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Action in US top 100 worrying

Lesley Beath  |  04 Feb 2014Text size  Decrease  Increase  |  

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The views expressed in this report are those of Lesley Beath and may differ from Morningstar's views.


Disclaimer: To the extent that any content in this report constitutes advice, it is general advice that has been prepared by Lesley Beath without taking into account the particular investment objectives, financial situation and particular needs of any individual investors. If necessary, you should consult with a licensed investment adviser or dealer in securities such as a stockbroker before making an investment decision. Opinions expressed herein are subject to change without notice and may differ or be contrary to the opinions or recommendations of Morningstar as a result of using different assumptions and criteria.


Last week we reviewed the US T-Bond/S&P 500 ratio in detail, noting the change in character that suggested the US equity market was likely to break its November 2012 uptrend. The ratio continued to push ahead over the course of the week and the VIX also pushed higher.

I believe both have more upside potential in the short term. So there is no change to the view put forward last week - there is a high probability of a correction toward the September 2011 uptrend. At this stage that uptrend runs through approximately 1660.

A pullback to that level would fit with the character of the advance since 2011. Not a real problem really. But what if it is worse? What if that uptrend is violated? Are there any signs that point to that possibility?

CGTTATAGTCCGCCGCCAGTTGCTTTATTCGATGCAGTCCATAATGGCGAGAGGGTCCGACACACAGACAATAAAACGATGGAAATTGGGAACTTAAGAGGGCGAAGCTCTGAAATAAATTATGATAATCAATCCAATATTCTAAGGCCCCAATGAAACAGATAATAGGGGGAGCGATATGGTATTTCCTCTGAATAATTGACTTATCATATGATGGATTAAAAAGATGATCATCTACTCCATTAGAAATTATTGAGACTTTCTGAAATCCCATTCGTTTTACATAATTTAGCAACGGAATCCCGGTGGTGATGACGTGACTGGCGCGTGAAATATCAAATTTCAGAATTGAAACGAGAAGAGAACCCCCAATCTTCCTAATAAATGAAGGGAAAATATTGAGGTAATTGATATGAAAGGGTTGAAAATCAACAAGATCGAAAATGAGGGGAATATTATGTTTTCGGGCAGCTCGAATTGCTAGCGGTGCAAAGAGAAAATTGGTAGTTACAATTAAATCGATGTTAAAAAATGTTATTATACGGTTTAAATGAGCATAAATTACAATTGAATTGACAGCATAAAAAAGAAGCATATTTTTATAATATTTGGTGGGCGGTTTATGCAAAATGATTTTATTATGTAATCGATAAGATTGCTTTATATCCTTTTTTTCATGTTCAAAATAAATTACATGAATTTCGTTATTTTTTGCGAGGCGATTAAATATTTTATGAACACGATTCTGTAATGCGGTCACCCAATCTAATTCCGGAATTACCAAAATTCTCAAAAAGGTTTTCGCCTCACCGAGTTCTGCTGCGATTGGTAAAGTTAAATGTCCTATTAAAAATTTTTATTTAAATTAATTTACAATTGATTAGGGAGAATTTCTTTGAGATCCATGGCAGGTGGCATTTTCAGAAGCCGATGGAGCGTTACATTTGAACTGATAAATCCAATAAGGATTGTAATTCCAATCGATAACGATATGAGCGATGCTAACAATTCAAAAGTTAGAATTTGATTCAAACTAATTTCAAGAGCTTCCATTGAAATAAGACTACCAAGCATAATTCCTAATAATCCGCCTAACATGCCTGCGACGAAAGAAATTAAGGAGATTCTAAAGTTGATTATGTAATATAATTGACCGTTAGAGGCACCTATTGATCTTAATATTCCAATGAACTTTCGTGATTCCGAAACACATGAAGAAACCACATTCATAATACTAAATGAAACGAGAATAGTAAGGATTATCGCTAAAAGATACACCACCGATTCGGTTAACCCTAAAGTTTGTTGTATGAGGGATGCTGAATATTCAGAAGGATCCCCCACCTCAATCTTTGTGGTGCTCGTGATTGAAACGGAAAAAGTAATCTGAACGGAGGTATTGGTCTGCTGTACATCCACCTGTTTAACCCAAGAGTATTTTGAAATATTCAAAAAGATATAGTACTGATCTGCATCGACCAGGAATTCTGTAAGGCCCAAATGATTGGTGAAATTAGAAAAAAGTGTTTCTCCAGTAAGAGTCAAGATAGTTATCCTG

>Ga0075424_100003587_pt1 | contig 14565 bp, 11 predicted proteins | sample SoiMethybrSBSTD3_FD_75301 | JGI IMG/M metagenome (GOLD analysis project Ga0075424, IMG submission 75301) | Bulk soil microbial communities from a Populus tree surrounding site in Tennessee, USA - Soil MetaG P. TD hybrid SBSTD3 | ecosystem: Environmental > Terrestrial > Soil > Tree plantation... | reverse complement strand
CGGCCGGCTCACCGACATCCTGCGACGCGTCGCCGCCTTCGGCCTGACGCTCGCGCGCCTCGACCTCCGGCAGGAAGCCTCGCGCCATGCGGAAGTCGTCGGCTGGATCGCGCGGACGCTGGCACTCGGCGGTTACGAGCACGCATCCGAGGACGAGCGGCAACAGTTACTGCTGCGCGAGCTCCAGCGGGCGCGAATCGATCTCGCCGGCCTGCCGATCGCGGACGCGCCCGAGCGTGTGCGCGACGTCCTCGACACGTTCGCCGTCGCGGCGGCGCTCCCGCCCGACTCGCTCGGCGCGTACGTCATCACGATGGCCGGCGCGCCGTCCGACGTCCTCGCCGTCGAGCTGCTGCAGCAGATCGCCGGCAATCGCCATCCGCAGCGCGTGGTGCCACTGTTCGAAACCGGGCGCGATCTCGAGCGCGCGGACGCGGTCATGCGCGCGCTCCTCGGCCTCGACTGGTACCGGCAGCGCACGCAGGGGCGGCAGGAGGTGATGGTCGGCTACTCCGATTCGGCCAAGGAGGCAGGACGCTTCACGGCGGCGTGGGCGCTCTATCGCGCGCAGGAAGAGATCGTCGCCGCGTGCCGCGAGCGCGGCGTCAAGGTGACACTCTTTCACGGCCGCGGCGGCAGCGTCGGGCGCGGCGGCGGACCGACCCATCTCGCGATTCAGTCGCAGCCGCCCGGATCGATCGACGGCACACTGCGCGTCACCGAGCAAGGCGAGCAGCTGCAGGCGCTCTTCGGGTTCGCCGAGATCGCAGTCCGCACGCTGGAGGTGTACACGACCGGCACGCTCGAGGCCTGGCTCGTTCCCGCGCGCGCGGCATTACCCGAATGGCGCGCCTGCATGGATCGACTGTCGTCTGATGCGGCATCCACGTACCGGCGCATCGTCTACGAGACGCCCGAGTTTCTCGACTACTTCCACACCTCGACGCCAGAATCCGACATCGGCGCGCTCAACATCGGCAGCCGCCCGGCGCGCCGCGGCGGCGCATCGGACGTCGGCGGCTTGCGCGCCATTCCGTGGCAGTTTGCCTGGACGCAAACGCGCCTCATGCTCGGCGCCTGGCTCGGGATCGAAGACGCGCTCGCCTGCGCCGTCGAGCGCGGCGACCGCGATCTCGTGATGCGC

I would suggest that there are a couple. Firstly, as I mentioned earlier in the year, the Decennial cycle points to a tough year ahead and action in global equity markets gives little cause for optimism. Many markets have been trending lower for quite some time and there is nothing to suggest the decline is over.

China did post a weekly "key reversal" the week before last, and although that is noteworthy, there needs to be some further follow-through to signal a potential turnaround. As mentioned last week, the UK FTSE and the Japanese Nikkei exhibit a weakening price structure and I believe both have posted a medium-term peak.

In the US, action in the top 100 stocks is worrying, and importantly the banking sector looks vulnerable. The S&P Banks index displays a deterioration in upward momentum and stocks such as Goldman Sachs (GS), JP Morgan Chase (JPM), Morgan Stanley (MS) Bank of New York (BK), US Bancorp (USB) and Citigroup (C) all posted monthly key reversals in December.

As monthly key reversals often mark peaks of longer-term significance, the action in the banks should make investors sit up and take note.

While equities look vulnerable, the bond market, which was sold off sharply in the second half of last year, has been improving in 2014 and it looks like further upside is possible. Are savvy investors switching back into bonds?

So yes, I would conclude that although there are no concrete signs that this current weakness in the S&P 500 could morph into something deeper than we have seen for the past couple of years, there is enough evidence to suggest that we should remain very cautious.

And as US Bonds are moving to the upside, so too is the Dow Jones Utilities index. I drew attention to this a few weeks ago, highlighting the fact that it had bounced from its 2009 uptrend. It has been outperforming since the beginning of the year, in line with the outperformance of bonds versus equities.

It could be argued that this bounce from support could be suggesting that the Dow Industrials and the S&P 500 may also bounce from their near-term support levels, which are currently being tested.

I can't dismiss that possibility, but it could well be that this strength in the Utilities index may represent a flight to less-riskier assets.

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